Photography: Diane Arbus.
After spending last Monday morning touring St. Paul’s Cathedral in all its classical grandeur, David and I walked across the Millennium Bridge, over the River Thames, to the Tate Modern (talk about opposite ends of the spectrum). Amongst all the Picasso’s, Pollock’s and Warhol’s (which were all absolutely breath-taking), there was a temporary exhibition of the American photographer, Diane Arbus. To be honest, the Tate Modern was my first real introduction to Diane Arbus and her work. But as I was walking through the exhibit I kept thinking, Diane Arbus? Diane Arbus? How do I know that name? Turns out she is credited with saying “My favorite thing is to go where I’ve never been” which is a quote I have always loved and strongly agree with. And if you recall, I used in an illustrated version of her quote in one of posts just last week. An eerie coincidence if you ask me.
I found the entire display very intriguing and at times, slightly disturbing. But it wasn’t until I read the description of the collection that I started to understand and appreciate the work of Diane Arbus. I saw the photos first, and then I read the description so I’m going to share them with you the same way. Scroll down through the pictures and THEN read about them.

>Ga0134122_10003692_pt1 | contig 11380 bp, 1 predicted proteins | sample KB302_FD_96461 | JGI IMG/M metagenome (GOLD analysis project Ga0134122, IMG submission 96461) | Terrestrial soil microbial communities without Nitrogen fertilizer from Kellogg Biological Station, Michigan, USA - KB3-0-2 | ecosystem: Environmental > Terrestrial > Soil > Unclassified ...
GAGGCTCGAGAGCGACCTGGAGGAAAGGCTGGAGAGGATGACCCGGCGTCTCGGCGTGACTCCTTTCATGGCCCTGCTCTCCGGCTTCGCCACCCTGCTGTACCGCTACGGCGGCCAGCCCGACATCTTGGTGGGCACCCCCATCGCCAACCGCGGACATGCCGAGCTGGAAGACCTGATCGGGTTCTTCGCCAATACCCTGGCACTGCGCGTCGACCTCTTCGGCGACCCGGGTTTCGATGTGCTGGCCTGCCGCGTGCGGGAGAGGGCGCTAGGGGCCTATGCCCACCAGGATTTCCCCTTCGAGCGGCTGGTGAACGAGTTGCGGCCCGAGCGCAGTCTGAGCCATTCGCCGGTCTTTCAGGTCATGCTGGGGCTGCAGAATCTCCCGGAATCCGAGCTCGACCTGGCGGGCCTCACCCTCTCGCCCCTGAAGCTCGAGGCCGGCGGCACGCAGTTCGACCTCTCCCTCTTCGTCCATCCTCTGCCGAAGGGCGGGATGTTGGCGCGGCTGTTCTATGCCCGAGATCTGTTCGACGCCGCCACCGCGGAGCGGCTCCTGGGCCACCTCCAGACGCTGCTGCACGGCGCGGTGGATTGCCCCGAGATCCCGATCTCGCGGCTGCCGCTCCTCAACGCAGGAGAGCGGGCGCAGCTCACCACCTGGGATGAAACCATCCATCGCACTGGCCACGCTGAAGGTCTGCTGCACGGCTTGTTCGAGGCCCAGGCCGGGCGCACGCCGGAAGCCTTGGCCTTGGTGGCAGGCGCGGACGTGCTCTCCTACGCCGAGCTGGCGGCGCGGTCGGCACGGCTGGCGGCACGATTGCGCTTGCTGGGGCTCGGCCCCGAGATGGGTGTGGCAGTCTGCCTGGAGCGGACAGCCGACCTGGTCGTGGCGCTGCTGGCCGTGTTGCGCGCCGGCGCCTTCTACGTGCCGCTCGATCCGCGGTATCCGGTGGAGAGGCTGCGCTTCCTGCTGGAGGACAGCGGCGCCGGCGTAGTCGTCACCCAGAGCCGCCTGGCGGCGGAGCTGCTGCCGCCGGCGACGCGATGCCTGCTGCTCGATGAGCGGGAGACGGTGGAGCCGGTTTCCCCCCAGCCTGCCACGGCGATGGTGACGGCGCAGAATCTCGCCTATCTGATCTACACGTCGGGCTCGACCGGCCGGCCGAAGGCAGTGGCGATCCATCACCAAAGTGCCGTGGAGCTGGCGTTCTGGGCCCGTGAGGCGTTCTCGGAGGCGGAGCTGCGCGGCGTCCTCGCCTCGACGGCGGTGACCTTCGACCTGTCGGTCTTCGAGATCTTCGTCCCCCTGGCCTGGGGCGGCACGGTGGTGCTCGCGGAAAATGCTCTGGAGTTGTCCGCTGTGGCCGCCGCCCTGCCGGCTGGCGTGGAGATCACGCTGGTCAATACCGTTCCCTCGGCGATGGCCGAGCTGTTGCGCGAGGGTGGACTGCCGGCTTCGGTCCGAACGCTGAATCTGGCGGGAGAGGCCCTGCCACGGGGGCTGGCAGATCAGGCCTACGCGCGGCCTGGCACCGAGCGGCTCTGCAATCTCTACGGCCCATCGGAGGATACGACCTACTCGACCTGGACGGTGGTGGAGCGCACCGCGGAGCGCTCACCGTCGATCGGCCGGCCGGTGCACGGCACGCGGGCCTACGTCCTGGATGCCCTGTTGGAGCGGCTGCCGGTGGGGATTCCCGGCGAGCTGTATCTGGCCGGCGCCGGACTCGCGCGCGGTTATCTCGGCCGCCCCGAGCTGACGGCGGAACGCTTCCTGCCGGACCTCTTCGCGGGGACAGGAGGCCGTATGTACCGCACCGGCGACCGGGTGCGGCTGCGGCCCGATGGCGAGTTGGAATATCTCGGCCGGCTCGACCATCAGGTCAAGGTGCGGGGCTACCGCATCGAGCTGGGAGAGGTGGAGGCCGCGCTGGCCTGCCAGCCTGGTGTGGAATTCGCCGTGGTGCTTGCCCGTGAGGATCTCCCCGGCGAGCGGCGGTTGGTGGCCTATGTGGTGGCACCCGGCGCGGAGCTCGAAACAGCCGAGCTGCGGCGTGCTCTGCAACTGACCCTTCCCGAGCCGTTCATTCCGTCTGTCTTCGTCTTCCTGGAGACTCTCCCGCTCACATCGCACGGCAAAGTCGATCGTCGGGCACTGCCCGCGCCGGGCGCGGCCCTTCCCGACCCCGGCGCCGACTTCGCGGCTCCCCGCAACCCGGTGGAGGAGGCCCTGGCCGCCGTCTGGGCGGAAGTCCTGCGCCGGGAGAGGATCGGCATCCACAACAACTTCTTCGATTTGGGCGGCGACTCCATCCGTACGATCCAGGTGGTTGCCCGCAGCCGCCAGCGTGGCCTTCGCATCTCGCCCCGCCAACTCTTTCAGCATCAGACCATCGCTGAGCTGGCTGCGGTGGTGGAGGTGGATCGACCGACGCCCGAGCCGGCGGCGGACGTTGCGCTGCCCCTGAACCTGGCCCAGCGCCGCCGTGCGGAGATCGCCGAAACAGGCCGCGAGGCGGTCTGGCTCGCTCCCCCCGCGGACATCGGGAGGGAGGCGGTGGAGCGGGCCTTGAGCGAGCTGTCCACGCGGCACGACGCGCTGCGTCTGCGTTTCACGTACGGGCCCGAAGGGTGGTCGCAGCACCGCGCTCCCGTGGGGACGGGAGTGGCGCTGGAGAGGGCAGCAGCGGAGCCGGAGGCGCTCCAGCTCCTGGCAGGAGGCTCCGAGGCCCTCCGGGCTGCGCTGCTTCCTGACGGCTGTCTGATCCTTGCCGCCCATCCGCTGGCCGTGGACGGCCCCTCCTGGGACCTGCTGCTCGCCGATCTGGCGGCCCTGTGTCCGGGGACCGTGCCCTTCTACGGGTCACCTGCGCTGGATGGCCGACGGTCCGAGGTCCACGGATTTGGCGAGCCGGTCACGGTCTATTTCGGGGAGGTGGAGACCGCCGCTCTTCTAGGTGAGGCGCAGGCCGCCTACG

Diane Arbus’s work explores the extraordinary variety that can be found in the lives, emotions and appearances of people, while maintaining a rigorous adherence to the formal language of black and white photography.
Arbus’s sophisticated approach to everyday subjects bridges the gap between documentary photography and fine art. In the late 1950s she studied with the Austrian-born photographer Lisette Model, whose tough and unconventional perspective on the everyday was taken by Arbus in bold new directions.
Through her commitment ‘to photograph everybody’, she often chose those whose situation or choices in life kept them on the margins of society. She built up relationships of trust with her subjects to create portraits of astonishing intimacy. Over the course of her career Arbus produced a remarkable body of work, wide-ranging in its content, but always consistent in its powerful and direct style. Upon her inclusion in the landmark photographic exhibition New Documents in 1967, Arbus was aptly described as ‘not aiming to reform life, but to know it’.
Diane Arbus (1923-1971) was born in New York City, where she lived and worked.
Of all the pictures of faces and people, my favorite photo by far was this picture of a Living Room decorated for Christmas. I love that even though the room is perfectly still, it evokes such energy and emotion with the untouched presents and decorated tree. And, I love the decor. Are you shocked? I’m not. I find the one photo of an interior and fall in love with it on the spot. Typical.
All photos courtesy of Diane Arbus.